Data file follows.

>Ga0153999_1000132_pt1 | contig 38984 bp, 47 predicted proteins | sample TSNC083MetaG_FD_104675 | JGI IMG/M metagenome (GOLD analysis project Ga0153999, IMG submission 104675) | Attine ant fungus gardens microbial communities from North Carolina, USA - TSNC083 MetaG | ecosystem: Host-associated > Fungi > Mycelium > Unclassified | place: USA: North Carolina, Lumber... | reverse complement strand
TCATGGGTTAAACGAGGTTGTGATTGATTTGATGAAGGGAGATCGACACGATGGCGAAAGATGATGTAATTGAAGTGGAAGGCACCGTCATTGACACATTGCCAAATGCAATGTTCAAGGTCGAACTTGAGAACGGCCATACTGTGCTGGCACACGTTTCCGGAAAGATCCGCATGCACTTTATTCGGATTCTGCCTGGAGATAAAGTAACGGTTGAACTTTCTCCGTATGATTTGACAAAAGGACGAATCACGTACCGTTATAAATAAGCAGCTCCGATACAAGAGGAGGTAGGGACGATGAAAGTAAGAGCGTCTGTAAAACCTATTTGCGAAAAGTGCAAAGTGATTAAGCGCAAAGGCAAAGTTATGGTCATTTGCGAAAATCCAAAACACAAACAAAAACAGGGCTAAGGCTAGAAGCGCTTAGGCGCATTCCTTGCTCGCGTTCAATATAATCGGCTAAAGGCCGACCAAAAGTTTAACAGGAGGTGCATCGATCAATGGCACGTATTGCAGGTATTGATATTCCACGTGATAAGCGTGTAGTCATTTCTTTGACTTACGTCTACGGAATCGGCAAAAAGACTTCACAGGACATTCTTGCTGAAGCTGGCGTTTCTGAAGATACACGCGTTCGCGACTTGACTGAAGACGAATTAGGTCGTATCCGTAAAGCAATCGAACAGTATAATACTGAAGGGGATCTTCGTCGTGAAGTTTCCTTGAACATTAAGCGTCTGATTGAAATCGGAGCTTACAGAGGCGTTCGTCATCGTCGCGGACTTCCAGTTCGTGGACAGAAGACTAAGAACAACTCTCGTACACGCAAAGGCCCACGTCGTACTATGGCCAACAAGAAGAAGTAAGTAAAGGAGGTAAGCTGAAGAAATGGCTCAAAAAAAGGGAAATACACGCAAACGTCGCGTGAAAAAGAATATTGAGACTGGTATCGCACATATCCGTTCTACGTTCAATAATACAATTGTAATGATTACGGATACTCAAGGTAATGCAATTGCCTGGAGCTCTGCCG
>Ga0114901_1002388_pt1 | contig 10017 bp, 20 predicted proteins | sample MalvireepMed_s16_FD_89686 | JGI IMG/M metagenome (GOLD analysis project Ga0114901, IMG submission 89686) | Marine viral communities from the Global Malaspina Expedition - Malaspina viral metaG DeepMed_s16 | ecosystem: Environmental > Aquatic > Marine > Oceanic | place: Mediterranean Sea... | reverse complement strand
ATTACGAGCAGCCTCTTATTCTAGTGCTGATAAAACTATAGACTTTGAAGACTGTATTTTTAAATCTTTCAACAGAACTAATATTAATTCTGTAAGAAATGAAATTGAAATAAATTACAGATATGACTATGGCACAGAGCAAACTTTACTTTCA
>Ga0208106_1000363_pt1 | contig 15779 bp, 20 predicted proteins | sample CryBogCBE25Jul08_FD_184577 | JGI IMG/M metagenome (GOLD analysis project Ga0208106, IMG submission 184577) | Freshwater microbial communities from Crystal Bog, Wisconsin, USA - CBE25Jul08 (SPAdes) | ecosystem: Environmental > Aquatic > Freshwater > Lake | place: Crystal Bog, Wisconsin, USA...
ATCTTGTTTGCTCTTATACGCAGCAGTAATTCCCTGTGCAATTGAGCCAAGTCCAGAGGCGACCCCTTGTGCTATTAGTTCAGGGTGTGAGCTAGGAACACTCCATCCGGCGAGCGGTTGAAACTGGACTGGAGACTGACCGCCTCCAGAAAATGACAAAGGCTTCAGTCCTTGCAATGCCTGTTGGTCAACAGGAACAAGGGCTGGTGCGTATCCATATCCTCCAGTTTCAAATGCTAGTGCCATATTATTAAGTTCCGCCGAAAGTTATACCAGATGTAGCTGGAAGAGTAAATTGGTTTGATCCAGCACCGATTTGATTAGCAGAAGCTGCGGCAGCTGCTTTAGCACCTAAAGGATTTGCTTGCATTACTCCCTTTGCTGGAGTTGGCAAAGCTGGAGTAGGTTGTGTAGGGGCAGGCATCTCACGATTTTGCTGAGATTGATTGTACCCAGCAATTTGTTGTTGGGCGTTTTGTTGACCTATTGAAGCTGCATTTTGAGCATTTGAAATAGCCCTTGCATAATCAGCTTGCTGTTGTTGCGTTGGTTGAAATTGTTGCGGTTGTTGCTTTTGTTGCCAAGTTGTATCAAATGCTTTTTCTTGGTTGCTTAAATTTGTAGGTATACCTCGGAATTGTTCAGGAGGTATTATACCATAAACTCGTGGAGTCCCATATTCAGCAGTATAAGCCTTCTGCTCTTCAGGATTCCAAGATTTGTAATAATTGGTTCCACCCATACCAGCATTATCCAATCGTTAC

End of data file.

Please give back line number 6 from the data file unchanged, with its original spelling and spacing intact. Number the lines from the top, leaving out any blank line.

ATCTTGTTTGCTCTTATACGCAGCAGTAATTCCCTGTGCAATTGAGCCAAGTCCAGAGGCGACCCCTTGTGCTATTAGTTCAGGGTGTGAGCTAGGAACACTCCATCCGGCGAGCGGTTGAAACTGGACTGGAGACTGACCGCCTCCAGAAAATGACAAAGGCTTCAGTCCTTGCAATGCCTGTTGGTCAACAGGAACAAGGGCTGGTGCGTATCCATATCCTCCAGTTTCAAATGCTAGTGCCATATTATTAAGTTCCGCCGAAAGTTATACCAGATGTAGCTGGAAGAGTAAATTGGTTTGATCCAGCACCGATTTGATTAGCAGAAGCTGCGGCAGCTGCTTTAGCACCTAAAGGATTTGCTTGCATTACTCCCTTTGCTGGAGTTGGCAAAGCTGGAGTAGGTTGTGTAGGGGCAGGCATCTCACGATTTTGCTGAGATTGATTGTACCCAGCAATTTGTTGTTGGGCGTTTTGTTGACCTATTGAAGCTGCATTTTGAGCATTTGAAATAGCCCTTGCATAATCAGCTTGCTGTTGTTGCGTTGGTTGAAATTGTTGCGGTTGTTGCTTTTGTTGCCAAGTTGTATCAAATGCTTTTTCTTGGTTGCTTAAATTTGTAGGTATACCTCGGAATTGTTCAGGAGGTATTATACCATAAACTCGTGGAGTCCCATATTCAGCAGTATAAGCCTTCTGCTCTTCAGGATTCCAAGATTTGTAATAATTGGTTCCACCCATACCAGCATTATCCAATCGTTAC